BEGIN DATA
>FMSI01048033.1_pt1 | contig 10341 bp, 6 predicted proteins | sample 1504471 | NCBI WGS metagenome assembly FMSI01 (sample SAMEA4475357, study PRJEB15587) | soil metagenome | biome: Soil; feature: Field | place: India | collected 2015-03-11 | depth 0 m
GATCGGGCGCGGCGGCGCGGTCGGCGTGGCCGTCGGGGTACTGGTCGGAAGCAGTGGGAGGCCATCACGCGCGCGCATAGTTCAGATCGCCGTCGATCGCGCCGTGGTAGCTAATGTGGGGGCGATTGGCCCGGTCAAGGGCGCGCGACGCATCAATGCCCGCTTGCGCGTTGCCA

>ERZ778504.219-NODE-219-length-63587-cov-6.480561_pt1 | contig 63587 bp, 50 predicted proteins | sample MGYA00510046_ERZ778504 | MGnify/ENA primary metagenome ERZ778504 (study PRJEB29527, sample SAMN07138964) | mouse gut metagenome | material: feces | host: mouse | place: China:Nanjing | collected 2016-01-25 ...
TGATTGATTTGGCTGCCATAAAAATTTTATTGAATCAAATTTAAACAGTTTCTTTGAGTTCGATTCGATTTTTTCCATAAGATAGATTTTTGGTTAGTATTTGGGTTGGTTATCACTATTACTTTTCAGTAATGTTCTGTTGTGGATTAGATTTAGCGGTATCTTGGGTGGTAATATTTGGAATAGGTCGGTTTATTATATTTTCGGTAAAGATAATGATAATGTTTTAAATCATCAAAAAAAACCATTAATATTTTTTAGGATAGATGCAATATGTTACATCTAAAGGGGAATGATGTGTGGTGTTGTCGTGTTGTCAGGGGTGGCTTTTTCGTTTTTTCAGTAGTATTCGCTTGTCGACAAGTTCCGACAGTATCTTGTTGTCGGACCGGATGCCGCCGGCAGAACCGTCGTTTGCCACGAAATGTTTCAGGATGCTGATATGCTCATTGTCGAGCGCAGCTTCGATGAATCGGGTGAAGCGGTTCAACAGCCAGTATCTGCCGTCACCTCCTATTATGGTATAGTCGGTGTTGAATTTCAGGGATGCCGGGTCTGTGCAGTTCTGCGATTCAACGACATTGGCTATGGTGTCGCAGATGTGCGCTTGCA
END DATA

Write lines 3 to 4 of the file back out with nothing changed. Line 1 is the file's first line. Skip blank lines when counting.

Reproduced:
>ERZ778504.219-NODE-219-length-63587-cov-6.480561_pt1 | contig 63587 bp, 50 predicted proteins | sample MGYA00510046_ERZ778504 | MGnify/ENA primary metagenome ERZ778504 (study PRJEB29527, sample SAMN07138964) | mouse gut metagenome | material: feces | host: mouse | place: China:Nanjing | collected 2016-01-25 ...
TGATTGATTTGGCTGCCATAAAAATTTTATTGAATCAAATTTAAACAGTTTCTTTGAGTTCGATTCGATTTTTTCCATAAGATAGATTTTTGGTTAGTATTTGGGTTGGTTATCACTATTACTTTTCAGTAATGTTCTGTTGTGGATTAGATTTAGCGGTATCTTGGGTGGTAATATTTGGAATAGGTCGGTTTATTATATTTTCGGTAAAGATAATGATAATGTTTTAAATCATCAAAAAAAACCATTAATATTTTTTAGGATAGATGCAATATGTTACATCTAAAGGGGAATGATGTGTGGTGTTGTCGTGTTGTCAGGGGTGGCTTTTTCGTTTTTTCAGTAGTATTCGCTTGTCGACAAGTTCCGACAGTATCTTGTTGTCGGACCGGATGCCGCCGGCAGAACCGTCGTTTGCCACGAAATGTTTCAGGATGCTGATATGCTCATTGTCGAGCGCAGCTTCGATGAATCGGGTGAAGCGGTTCAACAGCCAGTATCTGCCGTCACCTCCTATTATGGTATAGTCGGTGTTGAATTTCAGGGATGCCGGGTCTGTGCAGTTCTGCGATTCAACGACATTGGCTATGGTGTCGCAGATGTGCGCTTGCA